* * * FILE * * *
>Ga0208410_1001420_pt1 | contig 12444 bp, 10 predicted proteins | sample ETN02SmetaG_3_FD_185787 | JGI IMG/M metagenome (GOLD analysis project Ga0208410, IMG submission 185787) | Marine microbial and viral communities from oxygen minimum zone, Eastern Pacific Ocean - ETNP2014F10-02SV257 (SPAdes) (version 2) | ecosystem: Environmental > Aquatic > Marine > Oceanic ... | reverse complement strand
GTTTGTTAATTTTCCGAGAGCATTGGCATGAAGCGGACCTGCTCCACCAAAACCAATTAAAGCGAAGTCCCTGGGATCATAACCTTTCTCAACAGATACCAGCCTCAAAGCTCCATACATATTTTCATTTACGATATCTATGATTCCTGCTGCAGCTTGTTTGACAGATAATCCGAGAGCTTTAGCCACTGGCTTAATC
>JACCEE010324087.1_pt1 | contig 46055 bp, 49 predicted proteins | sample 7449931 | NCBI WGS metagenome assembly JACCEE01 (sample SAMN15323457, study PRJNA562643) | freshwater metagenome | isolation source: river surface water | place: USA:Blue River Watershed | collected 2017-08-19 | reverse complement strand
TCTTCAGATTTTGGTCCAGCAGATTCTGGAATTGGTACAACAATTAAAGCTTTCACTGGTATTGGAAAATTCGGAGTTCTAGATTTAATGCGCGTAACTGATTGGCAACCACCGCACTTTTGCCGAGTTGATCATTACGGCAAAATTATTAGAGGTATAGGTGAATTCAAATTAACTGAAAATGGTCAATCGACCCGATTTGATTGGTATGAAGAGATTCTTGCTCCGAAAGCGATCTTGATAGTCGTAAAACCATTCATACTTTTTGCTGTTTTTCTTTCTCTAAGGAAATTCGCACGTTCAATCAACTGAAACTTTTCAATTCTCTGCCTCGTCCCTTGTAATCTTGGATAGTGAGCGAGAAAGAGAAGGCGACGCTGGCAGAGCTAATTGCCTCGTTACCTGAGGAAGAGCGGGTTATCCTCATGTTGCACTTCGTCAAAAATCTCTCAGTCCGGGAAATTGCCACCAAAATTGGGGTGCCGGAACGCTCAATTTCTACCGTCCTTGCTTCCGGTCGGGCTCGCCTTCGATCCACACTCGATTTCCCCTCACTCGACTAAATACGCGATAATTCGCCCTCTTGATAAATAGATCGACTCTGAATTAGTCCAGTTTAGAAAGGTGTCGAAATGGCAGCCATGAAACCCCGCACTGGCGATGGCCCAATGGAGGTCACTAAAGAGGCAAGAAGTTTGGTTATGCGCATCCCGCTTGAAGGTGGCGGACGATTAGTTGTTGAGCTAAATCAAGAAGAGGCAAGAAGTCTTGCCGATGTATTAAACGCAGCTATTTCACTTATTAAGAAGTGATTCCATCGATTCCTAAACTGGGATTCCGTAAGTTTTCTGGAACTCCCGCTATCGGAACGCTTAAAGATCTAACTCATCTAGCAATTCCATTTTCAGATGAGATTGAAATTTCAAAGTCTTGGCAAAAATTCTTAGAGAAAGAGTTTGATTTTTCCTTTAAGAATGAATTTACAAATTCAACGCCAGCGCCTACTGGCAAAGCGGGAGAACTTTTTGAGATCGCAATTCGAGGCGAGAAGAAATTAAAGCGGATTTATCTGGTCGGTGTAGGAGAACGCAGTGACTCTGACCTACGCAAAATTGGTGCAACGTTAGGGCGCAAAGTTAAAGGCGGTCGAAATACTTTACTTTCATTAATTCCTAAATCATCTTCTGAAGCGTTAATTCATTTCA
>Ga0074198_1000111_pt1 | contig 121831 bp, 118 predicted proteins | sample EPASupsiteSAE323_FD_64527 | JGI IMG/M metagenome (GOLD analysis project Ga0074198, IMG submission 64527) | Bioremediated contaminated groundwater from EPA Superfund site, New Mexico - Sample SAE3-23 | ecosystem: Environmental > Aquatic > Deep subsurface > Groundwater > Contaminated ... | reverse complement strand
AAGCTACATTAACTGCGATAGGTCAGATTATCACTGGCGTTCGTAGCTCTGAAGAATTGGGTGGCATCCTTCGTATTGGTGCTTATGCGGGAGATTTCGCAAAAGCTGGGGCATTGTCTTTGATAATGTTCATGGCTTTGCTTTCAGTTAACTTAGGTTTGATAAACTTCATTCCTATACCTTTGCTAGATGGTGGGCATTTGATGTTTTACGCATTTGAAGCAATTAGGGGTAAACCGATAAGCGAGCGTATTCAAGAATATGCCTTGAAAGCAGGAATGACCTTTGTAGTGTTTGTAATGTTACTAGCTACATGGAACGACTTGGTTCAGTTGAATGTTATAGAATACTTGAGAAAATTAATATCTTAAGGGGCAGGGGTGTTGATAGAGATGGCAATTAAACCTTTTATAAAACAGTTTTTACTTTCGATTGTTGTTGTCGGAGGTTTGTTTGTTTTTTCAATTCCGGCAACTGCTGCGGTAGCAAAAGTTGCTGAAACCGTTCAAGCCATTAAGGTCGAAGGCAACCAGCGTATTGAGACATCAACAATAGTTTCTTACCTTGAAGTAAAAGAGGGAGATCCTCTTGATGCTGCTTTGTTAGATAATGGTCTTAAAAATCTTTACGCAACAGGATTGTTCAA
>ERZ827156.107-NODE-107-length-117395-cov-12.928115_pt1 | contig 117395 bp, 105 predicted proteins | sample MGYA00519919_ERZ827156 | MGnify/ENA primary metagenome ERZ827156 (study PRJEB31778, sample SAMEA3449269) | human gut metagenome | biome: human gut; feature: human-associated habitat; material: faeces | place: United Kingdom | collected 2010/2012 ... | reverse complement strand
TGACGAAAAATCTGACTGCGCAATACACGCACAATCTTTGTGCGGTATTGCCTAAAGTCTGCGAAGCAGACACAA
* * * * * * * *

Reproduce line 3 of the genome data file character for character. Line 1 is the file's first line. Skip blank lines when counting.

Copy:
>JACCEE010324087.1_pt1 | contig 46055 bp, 49 predicted proteins | sample 7449931 | NCBI WGS metagenome assembly JACCEE01 (sample SAMN15323457, study PRJNA562643) | freshwater metagenome | isolation source: river surface water | place: USA:Blue River Watershed | collected 2017-08-19 | reverse complement strand